Table 1. Definition of North Carolina Behavior Rating Scale a
QuietPatient is quiet or sleeping with only extraneous, inconsequential movements
AnnoyedPatient is cooperative for treatment but with 1 or 2 undesirable behaviors
UpsetPatient noticeably disturbed, with 2 to 3 undesirable behaviors b present making treatment difficult
WildPatient extremely defiant with presence of all undesirable behaviors b making treatment extremely difficult

aReferences No. (18, 19).

b Undesirable behavior includes: crying, screaming, head movement, torso movement, or foot movement.

Table 2. Definition of Houpt Sedation Rating Scale a
Rating ScaleDefinitionScore
Rating Scale for SleepFully awake, alert1
Drowsy, disoriented2
Rating Scale for MovementViolent movement that interrupts treatment1
Continuous movement that makes treatment difficult2
Controllable movement that does not interfere with treatment3
No movement4
Rating Scale for CryingHysterical crying that interrupts treatment1
Continuous, persistent crying that makes treatment difficult2
Intermittent, mild crying that does not interfere with treatment3
No crying4
Rating Scale for Overall Behavior
AbortedNo treatment1
PoorTreatment interrupted, only partial treatment completed2
FairTreatment interrupted but eventually all completed3
GoodDifficult, but all treatment performed4
Very goodSome limited crying or movement, e.g. during anesthesia or mouth prop5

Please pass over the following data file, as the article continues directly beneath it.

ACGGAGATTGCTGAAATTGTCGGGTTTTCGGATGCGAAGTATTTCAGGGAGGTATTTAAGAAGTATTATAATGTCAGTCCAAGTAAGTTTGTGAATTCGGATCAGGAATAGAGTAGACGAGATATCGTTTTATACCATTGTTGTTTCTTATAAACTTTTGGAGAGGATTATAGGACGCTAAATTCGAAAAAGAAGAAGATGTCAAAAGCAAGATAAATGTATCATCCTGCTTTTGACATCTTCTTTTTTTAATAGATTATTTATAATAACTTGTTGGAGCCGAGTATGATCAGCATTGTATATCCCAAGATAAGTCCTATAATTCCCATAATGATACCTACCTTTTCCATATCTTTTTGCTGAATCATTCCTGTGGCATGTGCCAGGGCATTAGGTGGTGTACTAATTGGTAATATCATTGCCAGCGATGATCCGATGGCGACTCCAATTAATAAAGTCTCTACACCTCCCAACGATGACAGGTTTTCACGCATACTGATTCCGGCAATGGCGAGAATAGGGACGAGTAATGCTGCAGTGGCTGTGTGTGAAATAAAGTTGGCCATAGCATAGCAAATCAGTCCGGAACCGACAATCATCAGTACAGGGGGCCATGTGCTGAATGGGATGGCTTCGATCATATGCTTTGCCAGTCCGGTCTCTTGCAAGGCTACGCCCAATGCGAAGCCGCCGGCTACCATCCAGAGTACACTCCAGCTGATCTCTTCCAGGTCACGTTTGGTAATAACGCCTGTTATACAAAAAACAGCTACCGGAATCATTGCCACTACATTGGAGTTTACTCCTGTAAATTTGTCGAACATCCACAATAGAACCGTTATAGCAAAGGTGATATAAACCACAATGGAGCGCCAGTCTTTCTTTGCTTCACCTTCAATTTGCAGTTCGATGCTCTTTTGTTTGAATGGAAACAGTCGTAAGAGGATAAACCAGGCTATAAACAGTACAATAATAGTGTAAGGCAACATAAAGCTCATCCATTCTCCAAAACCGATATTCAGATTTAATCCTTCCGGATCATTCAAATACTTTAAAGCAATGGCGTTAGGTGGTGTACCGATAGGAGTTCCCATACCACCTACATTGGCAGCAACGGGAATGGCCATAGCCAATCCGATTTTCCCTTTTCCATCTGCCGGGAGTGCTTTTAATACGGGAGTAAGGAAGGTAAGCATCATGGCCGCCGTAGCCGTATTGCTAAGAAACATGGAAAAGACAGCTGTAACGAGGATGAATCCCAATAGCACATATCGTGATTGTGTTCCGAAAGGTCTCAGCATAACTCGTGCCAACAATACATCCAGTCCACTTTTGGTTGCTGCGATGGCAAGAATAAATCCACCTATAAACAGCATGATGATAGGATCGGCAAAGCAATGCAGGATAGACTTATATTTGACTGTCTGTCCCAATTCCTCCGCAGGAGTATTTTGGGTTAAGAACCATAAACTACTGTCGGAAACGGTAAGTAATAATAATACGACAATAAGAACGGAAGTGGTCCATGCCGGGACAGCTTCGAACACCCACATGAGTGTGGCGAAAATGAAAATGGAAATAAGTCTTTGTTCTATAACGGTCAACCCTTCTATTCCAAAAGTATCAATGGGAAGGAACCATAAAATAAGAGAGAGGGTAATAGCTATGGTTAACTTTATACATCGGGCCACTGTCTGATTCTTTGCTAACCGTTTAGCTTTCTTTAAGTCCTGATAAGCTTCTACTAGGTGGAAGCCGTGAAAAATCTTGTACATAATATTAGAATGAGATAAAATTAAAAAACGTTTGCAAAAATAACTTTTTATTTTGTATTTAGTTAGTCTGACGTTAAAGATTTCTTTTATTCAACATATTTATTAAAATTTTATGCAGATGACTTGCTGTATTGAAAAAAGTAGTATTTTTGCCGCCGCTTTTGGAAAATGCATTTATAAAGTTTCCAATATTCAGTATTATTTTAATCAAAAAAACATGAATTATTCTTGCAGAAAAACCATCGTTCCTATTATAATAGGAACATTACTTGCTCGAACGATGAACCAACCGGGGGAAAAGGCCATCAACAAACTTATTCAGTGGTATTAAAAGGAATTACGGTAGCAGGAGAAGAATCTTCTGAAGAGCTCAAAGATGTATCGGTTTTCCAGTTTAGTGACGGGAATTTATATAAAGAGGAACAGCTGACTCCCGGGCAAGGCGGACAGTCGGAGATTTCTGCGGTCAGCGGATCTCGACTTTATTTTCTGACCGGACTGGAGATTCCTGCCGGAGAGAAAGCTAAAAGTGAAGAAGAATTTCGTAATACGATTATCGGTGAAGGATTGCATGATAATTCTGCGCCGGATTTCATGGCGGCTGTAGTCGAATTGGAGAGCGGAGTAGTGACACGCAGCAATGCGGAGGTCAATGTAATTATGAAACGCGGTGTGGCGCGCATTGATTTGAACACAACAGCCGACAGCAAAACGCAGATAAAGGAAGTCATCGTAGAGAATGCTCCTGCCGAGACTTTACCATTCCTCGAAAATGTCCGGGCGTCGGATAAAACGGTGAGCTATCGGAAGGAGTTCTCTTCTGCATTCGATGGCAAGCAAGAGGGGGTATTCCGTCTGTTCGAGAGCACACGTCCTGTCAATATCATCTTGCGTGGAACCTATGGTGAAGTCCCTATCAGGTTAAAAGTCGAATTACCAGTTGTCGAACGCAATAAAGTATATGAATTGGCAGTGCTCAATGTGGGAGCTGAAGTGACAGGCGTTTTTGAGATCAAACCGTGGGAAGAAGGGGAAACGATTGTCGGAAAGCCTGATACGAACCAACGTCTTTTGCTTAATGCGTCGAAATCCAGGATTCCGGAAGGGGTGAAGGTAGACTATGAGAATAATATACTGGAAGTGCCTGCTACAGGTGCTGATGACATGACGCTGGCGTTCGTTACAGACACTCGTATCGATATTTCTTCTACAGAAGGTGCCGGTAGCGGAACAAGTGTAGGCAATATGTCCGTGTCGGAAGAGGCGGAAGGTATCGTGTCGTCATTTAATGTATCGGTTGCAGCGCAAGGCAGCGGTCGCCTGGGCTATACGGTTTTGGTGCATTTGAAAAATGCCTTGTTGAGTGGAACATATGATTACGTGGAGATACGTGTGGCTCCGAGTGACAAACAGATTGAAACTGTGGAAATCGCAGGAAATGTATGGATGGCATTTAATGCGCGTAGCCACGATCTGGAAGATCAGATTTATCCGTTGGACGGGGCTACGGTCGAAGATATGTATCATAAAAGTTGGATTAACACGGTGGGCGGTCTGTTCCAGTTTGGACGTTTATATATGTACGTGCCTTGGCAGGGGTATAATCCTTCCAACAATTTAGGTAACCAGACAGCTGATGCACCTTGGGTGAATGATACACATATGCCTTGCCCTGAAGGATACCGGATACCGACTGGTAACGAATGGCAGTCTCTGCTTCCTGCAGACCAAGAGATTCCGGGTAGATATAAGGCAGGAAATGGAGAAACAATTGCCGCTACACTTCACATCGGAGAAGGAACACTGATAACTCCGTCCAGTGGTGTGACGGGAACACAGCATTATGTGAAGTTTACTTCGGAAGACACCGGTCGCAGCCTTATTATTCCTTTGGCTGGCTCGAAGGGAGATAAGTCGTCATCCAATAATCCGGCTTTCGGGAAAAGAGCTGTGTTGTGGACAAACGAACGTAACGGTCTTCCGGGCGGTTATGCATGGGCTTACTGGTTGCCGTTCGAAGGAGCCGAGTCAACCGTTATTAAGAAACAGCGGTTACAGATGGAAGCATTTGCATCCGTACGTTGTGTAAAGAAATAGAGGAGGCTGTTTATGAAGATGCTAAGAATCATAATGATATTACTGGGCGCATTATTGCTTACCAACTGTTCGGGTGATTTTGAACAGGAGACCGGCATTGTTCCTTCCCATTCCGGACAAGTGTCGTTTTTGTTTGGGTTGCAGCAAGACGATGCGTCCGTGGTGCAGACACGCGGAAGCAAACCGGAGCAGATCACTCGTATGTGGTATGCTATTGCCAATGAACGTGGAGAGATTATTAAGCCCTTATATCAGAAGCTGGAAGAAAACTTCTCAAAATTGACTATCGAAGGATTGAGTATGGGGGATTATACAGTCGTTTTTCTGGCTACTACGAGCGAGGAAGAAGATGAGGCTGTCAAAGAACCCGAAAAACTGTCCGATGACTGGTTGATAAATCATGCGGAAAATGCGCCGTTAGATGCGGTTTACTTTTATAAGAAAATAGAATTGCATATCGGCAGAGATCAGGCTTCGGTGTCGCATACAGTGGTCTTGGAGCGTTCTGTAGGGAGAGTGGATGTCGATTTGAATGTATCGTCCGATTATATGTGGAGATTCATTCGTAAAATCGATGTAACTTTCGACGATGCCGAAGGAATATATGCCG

ExcellentNo crying or movement6

aReferences No. (17)

3.4. Safety

Safety of the two sedative regimens was evaluated by physiological parameters including Heart Rate (HR), Respiratory Rate (RR), oxygen saturation (SpO2) and blood pressure (BP). All the patients were monitored using a pulse oximeter (SANOFI A 320, China) and digital blood pressure device. Oxygen saturation was constantly monitored. Hypoxemia was determined as SpO2 less than 93% (8). Physiological parameters were rated before sedation as baseline measure, and then at the beginning of treatment and every 15 minutes until the end of treatment.

3.5. Behavior Problems and Dental Fear

The second objective of the present study was to determine the success rate of sedation in children with and without behavior problems among study population. An assessment of child’s behavioral problems, was conducted using the “Strengths and Difficulties Questionnaire (SDQ)” (20). The SDQ is a brief mental health questionnaire for children and adolescents. It can screen the behavioral problems (by total difficulty score) and the emotional sub-scale can show the general anxiety of the children. The 25 SDQ items are divided into five scales. These scales are SDQ 1/conduct problems, SDQ 2/hyperactivity-inattention, SDQ 3/emotional symptoms, SDQ 4/peer problems and SDQ 5/pro-social behaviors.

The mentioned scales scores (except the last one) are added up to generate a total score. The reliability and validity of Persian version of questionnaire has shown in Iranian population by Tehranidoost et al. (20). Scoring and interpretation of scores were done by the institution of cognitive sciences.